Loops and Iterators Difference


#1

Hi. The way I understand, both loops and iterators are, ‘loops’, but the
sutil difference is that a loop is used to just loop several times and
an iterators loops several times and also access some attribute of the
element being loop.

I’m actually trying to find a better and clear explanation of the
difference between loop and iterator.


#2

2008/10/30 Soh D. removed_email_address@domain.invalid:

Hi. The way I understand, both loops and iterators are, ‘loops’, but the
sutil difference is that a loop is used to just loop several times and
an iterators loops several times and also access some attribute of the
element being loop.

I’m actually trying to find a better and clear explanation of the
difference between loop and iterator.

An iterator is an object that allows us to traverse the
elements of a data structure. In Ruby we usually use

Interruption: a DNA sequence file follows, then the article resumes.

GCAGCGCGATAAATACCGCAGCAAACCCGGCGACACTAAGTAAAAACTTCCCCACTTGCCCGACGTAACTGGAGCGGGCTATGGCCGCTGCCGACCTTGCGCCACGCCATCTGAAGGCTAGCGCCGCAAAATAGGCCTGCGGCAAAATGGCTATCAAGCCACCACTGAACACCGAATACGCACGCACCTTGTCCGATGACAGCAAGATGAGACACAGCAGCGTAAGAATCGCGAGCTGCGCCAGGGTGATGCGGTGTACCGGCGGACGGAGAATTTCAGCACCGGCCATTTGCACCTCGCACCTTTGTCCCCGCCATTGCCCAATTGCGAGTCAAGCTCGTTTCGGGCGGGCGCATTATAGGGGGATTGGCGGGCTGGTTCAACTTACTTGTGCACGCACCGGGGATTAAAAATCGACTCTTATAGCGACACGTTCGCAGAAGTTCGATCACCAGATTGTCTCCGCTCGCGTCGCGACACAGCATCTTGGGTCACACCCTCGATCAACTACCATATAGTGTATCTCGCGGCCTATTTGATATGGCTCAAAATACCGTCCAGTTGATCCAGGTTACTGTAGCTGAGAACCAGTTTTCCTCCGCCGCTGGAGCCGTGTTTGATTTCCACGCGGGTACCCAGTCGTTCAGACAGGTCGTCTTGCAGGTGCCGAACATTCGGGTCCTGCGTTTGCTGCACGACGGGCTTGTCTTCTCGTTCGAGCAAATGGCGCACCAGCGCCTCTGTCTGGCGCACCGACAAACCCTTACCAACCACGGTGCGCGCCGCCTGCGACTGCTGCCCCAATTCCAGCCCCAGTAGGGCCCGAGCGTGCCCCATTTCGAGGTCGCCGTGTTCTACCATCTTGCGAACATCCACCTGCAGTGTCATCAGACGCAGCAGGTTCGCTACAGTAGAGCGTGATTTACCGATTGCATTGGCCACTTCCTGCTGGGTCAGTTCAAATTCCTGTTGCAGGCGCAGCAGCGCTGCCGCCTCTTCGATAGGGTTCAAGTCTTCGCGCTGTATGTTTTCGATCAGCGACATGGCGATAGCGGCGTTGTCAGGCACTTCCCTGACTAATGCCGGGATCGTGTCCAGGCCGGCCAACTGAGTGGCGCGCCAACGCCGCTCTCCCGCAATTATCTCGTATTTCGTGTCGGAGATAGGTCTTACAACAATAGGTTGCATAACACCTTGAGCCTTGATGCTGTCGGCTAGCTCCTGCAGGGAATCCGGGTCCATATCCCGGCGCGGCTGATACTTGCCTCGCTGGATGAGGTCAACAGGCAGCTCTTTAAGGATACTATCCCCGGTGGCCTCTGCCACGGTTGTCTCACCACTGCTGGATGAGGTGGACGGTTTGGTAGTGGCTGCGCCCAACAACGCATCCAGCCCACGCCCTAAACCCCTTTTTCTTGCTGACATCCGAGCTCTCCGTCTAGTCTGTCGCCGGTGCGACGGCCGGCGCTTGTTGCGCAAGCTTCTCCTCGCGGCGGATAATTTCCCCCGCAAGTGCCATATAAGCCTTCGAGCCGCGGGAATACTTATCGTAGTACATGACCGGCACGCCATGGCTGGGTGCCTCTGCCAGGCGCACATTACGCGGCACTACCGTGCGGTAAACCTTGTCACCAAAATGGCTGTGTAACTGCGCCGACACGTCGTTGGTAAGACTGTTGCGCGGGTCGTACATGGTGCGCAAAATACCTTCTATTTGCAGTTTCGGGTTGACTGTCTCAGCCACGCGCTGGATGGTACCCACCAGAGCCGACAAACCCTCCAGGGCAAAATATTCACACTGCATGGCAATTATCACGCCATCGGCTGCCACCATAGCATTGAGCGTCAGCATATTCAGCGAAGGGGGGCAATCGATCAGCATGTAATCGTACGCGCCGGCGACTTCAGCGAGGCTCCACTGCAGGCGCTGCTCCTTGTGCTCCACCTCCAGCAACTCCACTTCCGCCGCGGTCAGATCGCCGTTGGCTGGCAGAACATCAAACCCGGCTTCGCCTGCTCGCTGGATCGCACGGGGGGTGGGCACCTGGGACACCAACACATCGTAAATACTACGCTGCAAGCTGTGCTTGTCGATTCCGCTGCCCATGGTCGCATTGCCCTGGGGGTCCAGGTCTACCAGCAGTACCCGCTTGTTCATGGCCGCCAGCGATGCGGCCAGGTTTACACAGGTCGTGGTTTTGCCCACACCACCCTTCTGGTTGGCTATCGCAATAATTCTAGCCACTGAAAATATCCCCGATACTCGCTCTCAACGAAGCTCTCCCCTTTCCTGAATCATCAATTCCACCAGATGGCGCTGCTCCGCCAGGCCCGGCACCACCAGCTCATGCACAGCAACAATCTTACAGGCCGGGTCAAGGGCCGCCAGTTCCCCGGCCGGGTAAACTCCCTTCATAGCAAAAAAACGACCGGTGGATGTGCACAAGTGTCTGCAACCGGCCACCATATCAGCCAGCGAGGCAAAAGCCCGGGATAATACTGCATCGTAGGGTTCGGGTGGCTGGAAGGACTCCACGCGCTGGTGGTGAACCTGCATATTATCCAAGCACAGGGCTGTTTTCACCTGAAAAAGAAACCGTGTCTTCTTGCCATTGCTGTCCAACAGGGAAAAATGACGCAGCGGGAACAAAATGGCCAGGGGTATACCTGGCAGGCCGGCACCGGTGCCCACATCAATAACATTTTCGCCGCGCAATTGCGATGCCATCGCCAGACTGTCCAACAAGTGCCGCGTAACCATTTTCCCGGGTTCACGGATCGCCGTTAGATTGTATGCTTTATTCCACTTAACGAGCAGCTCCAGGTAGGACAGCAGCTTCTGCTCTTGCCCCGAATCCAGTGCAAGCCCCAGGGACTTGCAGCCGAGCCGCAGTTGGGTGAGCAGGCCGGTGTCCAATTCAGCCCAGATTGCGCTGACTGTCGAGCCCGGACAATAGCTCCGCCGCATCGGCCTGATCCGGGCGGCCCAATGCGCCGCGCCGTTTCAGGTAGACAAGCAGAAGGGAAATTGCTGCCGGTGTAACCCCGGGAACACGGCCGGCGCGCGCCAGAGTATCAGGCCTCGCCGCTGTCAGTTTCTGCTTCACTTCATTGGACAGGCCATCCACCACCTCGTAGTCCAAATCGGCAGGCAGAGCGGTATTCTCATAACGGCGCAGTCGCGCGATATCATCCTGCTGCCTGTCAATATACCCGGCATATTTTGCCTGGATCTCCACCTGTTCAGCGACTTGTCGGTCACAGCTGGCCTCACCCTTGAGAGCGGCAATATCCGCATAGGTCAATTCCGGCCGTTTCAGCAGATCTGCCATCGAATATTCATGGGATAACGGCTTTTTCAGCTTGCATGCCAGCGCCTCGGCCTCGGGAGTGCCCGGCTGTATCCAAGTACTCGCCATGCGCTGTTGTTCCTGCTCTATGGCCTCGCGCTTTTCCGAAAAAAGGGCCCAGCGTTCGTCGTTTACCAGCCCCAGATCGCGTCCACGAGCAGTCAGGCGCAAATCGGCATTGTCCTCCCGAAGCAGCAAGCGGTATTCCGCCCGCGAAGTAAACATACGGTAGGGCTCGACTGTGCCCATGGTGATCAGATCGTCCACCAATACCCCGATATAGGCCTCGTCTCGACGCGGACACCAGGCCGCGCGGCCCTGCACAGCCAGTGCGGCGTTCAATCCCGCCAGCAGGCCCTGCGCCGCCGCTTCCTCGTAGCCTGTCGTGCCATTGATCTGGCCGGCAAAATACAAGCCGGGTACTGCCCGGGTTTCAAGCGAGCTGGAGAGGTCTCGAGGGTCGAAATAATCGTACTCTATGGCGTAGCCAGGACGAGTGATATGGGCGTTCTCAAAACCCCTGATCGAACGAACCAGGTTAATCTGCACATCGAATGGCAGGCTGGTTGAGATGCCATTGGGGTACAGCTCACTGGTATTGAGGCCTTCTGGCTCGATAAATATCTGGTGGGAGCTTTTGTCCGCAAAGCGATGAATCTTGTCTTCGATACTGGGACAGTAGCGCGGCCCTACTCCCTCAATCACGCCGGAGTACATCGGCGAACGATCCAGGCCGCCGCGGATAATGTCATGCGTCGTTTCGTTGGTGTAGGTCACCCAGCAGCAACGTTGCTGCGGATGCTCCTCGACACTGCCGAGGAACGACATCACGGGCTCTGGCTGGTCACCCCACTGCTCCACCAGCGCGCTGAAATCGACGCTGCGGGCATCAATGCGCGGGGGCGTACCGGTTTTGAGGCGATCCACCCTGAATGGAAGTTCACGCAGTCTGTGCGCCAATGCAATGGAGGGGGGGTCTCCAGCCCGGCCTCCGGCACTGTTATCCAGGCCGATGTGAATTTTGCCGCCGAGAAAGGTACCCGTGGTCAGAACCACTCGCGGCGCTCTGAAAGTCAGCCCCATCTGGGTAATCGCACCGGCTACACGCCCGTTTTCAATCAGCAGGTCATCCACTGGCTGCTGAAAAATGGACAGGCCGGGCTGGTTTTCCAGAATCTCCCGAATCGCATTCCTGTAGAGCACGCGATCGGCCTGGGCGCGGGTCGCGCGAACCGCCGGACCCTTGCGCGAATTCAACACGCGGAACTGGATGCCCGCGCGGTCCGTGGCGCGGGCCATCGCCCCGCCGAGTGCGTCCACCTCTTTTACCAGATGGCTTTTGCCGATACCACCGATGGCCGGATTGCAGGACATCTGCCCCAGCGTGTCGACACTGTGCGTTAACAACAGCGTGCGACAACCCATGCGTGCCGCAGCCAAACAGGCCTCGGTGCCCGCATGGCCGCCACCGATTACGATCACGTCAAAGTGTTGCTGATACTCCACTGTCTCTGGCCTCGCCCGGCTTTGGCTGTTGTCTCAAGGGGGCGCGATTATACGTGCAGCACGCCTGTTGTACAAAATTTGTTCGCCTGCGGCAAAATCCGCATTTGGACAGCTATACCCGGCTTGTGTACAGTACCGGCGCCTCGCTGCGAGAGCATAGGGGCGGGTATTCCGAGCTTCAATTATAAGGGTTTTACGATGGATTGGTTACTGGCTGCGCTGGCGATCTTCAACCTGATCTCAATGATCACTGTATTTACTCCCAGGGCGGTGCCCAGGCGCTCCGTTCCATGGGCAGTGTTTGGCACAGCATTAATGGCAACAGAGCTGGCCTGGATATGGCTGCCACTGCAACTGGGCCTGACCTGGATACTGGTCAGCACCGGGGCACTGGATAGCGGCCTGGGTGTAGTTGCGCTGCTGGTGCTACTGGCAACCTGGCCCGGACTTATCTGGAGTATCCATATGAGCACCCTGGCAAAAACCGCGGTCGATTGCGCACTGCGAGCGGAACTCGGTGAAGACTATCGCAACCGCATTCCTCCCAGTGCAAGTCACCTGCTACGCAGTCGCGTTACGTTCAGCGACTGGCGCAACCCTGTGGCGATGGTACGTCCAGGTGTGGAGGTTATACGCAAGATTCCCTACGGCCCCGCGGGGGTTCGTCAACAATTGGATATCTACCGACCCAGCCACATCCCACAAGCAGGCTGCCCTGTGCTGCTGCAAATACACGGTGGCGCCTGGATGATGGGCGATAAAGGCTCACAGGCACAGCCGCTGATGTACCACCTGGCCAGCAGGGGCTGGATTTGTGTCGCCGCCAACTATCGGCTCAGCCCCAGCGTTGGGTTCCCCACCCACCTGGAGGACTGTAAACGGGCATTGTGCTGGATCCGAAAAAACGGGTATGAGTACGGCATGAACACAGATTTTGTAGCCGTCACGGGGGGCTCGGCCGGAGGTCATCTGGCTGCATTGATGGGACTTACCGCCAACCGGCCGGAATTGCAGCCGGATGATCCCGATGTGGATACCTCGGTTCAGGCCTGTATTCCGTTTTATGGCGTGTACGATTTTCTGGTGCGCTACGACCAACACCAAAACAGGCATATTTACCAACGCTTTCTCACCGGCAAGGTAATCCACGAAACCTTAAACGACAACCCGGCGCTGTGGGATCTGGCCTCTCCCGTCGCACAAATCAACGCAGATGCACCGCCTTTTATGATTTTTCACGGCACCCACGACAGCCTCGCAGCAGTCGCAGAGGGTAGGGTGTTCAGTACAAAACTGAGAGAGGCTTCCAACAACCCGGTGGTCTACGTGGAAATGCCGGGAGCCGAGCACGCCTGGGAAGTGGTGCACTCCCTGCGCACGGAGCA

“internal” iterators, that means we don’t need to explicitly
manage an iterator object:

my_tree.each_node { |node| node.do_something }

Using an external iterator (in combination with a loop!) could look
like this:

iterator = my_tree.each_node_iterator
while iterator.has_next?
  node = iterator.next
  node.do_something
end

In both cases, the iterator allows us to traverse the data
structure without knowledge about its internals. Which frees
us to change the implementation later without changing
client code.

A loop simply means repeating a sequence of statements,
endlessly in the simplest case:

loop { do_something }

We could use a loop to traverse a data structure,
say a linked list:

item = people
while item
  item.object.do_something
  item = item.next
end

But this code breaks when we decide to use e.g. an array
instead of a list to store people.

Stefan


#3

Thanks Stefan … very good explanation :slight_smile: